I do love to tinker over a risotto, and I know that they’re really not that time consuming, so when I want to perch on a stool by the stove with a good book and stir for the better part of an hour, I turn to more time-honored practices. But on weeknights, after working a full day at the office and sitting in rush-hour traffic, I turn to this equally creamy but quicker form—and savor it all the same.

Easy “Risotto”
1 T. butter

1 shallot, minced
1 c. long-grain white rice
1/2 c. dry white wine 1 (14.5 oz.) can broth (I use chicken, but vegetable is good too)
1 T. olive oil

3 links Italian sausage, casings removed

1/2 cup sliced mushrooms

1 tsp fresh thyme leaves

2 garlic cloves, minced

1/2 cup feta cheese

Salt and pepper

Melt 1 tablespoon butter in a heavy medium saucepan over medium heat. Add minced shallot and sauté until soft, about 1 minute. Add rice and stir until coated, about 1 minute. Add wine and boil until liquid is almost absorbed, a few minutes. Then, add broth and bring to a boil. Reduce heat to low and simmer with lid on for 12 minutes. Rice should almost be tender; a little liquid should remain.

While the rice is cooking, prepare the sausage mixture. Heat oil in sauté pan until hot. Add sausage to pan and cook until browned, breaking up pieces as it cooks, about 10 minutes. Add garlic, mushrooms, and thyme. Season with salt and pepper. Cook until mushrooms are soft and browned. Add the sausage mixture and feta cheese to rice. Stir to incorporate and serve.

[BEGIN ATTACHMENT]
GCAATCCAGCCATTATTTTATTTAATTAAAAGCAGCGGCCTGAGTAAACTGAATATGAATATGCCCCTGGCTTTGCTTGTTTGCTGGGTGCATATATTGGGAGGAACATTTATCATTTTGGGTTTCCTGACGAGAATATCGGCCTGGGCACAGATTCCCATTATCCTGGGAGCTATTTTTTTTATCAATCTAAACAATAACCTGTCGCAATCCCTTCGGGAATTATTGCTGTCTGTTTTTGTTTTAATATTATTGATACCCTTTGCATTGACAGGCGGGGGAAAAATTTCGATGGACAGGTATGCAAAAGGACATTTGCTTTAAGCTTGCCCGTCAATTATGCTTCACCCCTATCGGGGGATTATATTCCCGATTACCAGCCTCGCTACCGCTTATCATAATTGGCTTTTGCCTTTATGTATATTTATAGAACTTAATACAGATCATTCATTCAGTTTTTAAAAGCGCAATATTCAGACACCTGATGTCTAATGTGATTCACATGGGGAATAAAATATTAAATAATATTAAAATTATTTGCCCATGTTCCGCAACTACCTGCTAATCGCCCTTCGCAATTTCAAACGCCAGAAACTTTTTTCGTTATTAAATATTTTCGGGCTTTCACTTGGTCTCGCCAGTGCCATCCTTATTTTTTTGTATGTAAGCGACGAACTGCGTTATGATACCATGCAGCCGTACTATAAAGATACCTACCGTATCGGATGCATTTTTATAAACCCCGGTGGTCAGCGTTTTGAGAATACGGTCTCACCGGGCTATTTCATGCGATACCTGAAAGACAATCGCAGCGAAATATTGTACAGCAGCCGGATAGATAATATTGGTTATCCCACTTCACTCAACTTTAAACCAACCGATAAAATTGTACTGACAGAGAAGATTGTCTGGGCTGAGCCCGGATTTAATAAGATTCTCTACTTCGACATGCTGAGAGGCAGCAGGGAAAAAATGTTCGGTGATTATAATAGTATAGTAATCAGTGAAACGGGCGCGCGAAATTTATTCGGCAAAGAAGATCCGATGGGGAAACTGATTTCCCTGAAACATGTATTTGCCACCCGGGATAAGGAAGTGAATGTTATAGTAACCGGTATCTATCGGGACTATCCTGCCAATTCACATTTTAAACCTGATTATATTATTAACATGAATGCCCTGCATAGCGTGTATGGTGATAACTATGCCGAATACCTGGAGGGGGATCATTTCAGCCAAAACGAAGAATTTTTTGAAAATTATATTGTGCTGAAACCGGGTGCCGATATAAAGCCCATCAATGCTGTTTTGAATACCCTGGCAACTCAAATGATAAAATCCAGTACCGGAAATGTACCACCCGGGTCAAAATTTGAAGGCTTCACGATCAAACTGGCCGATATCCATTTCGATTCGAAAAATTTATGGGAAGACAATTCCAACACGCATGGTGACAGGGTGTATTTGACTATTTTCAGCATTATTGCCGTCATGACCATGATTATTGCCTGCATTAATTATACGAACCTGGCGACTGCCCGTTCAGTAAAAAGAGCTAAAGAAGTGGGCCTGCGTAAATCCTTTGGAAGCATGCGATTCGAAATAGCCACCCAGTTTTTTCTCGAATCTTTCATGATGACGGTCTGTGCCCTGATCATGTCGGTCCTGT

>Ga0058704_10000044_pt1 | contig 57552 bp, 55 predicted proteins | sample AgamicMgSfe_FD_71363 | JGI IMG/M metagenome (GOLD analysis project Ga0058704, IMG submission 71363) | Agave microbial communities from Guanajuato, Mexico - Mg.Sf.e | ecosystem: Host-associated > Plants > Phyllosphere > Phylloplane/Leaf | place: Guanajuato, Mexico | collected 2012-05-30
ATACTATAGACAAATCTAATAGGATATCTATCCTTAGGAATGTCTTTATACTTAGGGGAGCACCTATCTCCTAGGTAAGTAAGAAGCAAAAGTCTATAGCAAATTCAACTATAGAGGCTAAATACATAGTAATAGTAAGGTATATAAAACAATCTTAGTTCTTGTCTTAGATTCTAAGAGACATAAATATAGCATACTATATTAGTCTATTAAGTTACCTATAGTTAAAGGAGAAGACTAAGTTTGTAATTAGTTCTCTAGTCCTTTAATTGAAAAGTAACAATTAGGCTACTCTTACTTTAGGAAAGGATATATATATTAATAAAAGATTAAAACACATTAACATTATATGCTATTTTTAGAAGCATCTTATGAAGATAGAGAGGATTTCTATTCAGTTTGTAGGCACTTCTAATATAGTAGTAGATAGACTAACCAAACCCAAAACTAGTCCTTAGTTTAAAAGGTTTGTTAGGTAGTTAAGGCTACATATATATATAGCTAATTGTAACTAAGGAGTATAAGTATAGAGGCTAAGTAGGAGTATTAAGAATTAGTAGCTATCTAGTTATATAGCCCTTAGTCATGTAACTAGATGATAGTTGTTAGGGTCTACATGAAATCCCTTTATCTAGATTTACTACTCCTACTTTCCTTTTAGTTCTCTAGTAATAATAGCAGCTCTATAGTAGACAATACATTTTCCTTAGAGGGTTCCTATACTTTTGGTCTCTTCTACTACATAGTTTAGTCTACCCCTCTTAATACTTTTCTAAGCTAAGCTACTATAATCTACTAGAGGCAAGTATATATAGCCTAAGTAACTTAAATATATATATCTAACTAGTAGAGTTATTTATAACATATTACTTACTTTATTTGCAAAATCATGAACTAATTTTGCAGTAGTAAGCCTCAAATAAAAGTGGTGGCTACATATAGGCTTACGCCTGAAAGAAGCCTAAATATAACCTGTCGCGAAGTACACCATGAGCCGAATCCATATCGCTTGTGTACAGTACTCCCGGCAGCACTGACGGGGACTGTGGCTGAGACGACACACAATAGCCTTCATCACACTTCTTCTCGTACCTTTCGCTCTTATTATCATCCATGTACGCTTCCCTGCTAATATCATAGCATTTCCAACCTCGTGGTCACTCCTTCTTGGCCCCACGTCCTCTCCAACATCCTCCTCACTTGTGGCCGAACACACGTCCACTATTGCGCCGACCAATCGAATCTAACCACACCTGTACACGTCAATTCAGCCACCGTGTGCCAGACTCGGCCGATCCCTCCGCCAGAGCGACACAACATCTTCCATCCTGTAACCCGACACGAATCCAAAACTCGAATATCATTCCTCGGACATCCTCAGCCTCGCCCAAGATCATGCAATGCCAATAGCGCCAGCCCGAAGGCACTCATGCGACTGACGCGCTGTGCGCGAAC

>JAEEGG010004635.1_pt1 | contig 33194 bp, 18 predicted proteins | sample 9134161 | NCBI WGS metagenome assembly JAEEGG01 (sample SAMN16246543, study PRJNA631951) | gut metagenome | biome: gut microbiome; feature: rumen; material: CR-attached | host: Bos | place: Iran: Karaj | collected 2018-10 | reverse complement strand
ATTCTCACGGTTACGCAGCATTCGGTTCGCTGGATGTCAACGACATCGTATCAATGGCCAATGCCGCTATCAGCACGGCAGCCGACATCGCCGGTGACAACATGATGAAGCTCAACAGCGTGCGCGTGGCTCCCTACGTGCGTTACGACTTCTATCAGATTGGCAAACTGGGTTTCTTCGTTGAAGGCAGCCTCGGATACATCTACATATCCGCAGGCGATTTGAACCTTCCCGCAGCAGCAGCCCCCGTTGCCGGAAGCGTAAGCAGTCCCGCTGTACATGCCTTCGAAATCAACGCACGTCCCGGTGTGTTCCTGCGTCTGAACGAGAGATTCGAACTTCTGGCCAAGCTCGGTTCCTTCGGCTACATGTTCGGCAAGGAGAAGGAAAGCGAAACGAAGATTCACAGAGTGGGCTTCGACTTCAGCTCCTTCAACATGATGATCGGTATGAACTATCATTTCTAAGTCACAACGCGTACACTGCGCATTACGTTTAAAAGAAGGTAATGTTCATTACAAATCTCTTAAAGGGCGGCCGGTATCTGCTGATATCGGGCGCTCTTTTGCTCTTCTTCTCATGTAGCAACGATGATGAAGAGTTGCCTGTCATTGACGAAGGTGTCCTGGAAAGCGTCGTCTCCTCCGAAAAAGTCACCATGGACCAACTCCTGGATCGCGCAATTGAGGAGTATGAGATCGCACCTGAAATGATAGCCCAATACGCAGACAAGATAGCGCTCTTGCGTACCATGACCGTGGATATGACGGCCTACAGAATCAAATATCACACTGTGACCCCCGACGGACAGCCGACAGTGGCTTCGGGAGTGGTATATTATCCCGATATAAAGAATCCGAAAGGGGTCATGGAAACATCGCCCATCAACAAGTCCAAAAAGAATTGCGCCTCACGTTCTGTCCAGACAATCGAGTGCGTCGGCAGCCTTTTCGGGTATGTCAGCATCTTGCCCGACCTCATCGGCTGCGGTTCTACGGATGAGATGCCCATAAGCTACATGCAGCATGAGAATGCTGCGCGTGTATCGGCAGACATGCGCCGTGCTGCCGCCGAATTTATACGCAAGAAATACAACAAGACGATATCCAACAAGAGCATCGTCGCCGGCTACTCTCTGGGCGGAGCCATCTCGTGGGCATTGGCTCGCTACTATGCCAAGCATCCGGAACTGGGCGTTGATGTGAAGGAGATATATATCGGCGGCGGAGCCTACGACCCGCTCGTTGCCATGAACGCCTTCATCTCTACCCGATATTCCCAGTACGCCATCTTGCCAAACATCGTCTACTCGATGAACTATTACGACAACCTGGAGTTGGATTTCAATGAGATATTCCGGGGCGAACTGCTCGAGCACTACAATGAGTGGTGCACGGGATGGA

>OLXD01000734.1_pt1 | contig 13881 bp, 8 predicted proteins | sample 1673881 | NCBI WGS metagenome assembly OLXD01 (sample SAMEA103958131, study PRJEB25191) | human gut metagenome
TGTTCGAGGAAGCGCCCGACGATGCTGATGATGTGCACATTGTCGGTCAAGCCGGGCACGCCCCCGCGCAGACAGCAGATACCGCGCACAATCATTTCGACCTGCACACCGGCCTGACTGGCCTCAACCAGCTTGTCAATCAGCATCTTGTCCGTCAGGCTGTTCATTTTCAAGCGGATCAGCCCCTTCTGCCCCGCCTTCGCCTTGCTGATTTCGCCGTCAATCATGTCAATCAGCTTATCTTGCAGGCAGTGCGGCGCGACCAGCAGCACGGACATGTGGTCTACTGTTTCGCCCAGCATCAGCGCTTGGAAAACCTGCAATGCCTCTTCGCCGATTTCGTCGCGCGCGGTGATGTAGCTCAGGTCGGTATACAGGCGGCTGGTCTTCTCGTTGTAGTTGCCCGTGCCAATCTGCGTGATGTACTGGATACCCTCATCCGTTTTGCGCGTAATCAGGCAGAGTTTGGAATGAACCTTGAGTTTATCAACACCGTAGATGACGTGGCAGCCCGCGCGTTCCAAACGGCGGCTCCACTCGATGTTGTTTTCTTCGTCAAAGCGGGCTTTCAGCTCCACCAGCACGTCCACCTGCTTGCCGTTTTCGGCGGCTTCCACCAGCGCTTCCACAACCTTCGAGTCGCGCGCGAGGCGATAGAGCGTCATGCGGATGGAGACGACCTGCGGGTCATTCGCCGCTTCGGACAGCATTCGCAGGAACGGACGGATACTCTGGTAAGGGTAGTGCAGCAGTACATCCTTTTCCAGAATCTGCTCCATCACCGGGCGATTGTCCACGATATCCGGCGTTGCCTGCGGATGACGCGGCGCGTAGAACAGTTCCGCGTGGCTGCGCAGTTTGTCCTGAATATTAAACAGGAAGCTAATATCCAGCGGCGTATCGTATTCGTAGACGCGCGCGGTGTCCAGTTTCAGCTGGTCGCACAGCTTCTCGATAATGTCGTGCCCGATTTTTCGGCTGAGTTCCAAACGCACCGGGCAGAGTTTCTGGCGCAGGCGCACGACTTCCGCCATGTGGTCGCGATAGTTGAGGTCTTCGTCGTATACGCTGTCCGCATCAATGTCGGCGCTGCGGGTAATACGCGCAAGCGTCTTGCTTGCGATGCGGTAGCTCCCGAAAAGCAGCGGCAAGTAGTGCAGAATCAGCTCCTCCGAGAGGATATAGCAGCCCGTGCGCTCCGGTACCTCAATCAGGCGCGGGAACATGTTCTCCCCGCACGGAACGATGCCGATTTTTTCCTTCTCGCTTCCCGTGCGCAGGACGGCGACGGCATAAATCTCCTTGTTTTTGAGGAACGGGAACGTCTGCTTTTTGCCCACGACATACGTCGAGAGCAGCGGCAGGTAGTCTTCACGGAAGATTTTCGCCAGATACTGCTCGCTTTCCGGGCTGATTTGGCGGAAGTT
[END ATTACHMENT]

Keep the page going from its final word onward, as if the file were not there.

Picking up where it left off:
Note: This recipe is very versatile. The rice part is the basic technique. Shrimp, corn, and tomatoes is an awesome combination. And of course, you can always stir in parmesan cheese and butter to finish. Pictured above is a sausage-corn-zucchini-tomato version.

Thursday, February 15, 2007

Kids in the Kitchen: Flourless Chocolate Cake

Simply put, Alpha and Beta love to hang out in the kitchen.

Our galley kitchen is separated from the dining room by a peninsula with a granite countertop. The kids love to pull up to the eating counter and hang out while we cook dinner. But, when I am baking, they grab their aprons, pull up stools, and roll up their sleeves. They are both well versed in the rhythms of turning dry ingredients into wet ingredients, mixing them gingerly until a batter emerges. Pancakes, cookies, and muffins are well within their abilities.